The first major new gaming console brand in many years arrives in South Africa next week. ARTHUR GOLDSTUCK previews the Nintendo Switch.
Computer games could comfortably be called the new music. The industry has long surpassed music sales, and live gaming tournaments have spawned a sub-industry all of its own, called eSports, which pulls in tens of millions of dollars in prize money globally.
Little wonder, then, that such intense competition exists between the world’s two leading console platforms, Sony’s PlayStation and Microsoft’s Xbox. Every year sees a new version, a new level of graphic excellence, and fans clamouring for new versions of powerful gaming titles.
This is the context in which Nintendo, which practically invented the concept, is making its return to the console wars. The now-primitive Game Boy was the first handheld console to go truly mass market in the late 1980s, and resurrected the ailing video game industry. It set the scene for Nintendo to dominate the market for a decade before the arrival of the PlayStation 2 and the Xbox at the turn of the century pushed it down the rankings.
The massive success of the Wii – it sold more than 100-million units from 2006 to 2012 – brought Nintendo back into contention. However, its successor, the handheld Wii U, is today regarded as a flop. Among other, it was brought down by too much complexity and too little versatility.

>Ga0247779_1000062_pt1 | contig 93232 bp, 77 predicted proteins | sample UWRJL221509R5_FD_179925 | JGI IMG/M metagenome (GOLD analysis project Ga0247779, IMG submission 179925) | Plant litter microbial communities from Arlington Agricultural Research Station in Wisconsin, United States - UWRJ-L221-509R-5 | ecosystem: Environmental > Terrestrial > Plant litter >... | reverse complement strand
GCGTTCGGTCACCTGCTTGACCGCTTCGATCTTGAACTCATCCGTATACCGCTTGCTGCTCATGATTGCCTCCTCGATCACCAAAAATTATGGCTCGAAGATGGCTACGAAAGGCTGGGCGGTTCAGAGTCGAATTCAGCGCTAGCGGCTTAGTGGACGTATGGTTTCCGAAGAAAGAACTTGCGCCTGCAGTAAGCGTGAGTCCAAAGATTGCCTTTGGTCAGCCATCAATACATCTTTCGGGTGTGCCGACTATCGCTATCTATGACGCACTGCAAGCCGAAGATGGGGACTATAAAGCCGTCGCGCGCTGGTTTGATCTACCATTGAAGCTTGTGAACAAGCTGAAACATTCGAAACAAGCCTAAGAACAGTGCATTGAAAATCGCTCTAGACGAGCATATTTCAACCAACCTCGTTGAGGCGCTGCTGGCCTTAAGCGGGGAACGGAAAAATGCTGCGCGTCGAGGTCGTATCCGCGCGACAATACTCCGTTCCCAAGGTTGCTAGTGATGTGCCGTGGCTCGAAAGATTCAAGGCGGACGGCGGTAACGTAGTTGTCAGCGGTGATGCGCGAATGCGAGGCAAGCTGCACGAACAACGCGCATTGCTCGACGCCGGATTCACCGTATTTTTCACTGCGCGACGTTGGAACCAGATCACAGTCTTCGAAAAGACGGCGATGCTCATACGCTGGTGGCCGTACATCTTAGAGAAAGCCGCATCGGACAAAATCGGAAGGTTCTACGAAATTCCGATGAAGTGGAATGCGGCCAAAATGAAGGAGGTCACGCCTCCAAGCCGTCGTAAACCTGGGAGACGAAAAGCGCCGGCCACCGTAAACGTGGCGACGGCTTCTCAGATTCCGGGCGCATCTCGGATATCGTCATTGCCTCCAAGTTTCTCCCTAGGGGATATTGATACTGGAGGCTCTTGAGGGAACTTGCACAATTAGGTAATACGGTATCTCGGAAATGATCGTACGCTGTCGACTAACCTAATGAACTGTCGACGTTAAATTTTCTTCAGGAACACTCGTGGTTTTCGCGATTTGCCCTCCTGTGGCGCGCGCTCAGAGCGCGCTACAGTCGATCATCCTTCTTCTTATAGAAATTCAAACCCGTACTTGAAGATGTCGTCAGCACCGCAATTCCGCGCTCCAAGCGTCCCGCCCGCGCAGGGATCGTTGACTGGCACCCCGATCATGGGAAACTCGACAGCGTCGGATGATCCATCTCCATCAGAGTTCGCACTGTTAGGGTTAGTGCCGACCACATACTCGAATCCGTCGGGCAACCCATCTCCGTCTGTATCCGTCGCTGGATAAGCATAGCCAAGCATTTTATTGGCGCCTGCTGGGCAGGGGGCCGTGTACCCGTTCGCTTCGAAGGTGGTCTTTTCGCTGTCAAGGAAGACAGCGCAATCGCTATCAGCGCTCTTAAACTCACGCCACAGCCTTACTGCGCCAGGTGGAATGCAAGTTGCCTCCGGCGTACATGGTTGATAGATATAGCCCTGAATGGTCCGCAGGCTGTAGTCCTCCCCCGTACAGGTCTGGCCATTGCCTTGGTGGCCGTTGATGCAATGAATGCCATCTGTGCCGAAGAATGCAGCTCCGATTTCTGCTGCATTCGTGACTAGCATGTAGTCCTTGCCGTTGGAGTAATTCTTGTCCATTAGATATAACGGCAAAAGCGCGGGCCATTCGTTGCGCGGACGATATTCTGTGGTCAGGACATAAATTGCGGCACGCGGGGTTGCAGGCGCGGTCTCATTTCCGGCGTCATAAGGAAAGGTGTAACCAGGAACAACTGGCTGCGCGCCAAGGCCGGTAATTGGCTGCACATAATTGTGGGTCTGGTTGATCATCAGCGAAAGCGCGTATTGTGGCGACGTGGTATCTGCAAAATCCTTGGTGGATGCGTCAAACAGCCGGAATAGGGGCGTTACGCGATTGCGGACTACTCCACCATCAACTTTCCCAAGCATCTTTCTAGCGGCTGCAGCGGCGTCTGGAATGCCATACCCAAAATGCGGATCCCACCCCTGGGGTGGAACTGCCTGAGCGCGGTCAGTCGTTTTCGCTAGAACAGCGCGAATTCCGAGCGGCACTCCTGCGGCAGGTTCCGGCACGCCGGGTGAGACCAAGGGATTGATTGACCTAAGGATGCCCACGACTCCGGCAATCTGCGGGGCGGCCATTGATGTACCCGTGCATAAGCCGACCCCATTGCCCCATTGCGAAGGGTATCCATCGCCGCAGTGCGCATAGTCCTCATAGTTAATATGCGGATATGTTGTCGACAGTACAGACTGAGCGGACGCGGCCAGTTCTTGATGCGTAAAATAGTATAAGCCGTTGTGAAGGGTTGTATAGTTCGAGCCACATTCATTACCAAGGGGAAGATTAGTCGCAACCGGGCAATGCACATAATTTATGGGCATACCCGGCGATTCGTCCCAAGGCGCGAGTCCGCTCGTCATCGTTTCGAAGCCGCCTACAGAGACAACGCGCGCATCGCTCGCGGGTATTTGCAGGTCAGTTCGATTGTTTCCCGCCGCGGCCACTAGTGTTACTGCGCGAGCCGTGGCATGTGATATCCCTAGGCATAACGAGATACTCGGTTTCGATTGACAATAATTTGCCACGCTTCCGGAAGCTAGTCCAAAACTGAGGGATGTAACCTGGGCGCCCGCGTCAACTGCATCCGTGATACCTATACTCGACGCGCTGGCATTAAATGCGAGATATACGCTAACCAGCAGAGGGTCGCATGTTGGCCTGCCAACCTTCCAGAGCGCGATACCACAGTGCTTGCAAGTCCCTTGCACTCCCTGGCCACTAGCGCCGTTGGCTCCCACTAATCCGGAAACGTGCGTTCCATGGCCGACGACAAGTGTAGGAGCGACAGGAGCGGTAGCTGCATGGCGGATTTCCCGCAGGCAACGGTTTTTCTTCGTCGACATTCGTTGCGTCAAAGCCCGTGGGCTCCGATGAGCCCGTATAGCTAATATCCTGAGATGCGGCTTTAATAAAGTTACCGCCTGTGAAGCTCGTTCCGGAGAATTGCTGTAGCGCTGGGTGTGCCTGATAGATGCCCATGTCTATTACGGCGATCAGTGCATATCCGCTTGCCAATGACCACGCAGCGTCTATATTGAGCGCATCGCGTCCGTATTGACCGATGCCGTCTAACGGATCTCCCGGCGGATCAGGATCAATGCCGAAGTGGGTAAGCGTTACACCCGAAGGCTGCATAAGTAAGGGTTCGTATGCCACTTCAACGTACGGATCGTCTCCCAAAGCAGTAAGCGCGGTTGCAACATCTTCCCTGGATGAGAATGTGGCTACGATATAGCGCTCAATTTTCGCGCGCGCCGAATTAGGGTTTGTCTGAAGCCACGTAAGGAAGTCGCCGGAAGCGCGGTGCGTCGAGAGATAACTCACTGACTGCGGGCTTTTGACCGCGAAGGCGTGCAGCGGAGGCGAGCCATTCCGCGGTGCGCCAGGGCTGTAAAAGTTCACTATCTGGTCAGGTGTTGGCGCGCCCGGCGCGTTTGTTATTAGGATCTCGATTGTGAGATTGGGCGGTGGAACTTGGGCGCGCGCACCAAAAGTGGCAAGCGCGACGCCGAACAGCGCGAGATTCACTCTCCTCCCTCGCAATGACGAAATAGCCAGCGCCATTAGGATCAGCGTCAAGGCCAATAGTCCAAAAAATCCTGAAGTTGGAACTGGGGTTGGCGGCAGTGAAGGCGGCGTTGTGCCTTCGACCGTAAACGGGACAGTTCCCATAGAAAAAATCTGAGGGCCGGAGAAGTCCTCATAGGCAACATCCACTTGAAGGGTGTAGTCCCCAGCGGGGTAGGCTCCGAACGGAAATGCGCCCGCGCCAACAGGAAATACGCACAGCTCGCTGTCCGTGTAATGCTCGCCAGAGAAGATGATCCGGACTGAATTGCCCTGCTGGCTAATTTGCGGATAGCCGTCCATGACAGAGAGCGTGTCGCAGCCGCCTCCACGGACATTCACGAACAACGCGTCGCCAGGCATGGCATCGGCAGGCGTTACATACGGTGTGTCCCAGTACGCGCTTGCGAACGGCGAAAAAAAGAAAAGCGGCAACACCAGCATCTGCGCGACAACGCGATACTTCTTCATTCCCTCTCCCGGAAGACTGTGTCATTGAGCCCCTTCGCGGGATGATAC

The outrageous if brief popularity of Pokemon Go, the augmented reality game for smartphones, reminded the world that Nintendo was still around. The company pulled off a masterstroke by getting Apple to showcase the Mario Super Run mobile game during the iPhone 7 launch in September, and set the stage for the unveiling of its new console.
The Nintendo Switch is the first major new gaming console brand in many years, and has seen levels of enthusiasm among the game buying public that is normally associated with the hottest new smartphones.
It arrives in South Africa on 3 March, and is already expected to walk off the shelves. The only holdback is likely to be the initial recommended retail price of R5 999, but that is expected to come down significantly thanks to exchange rate improvements and retailer discounts.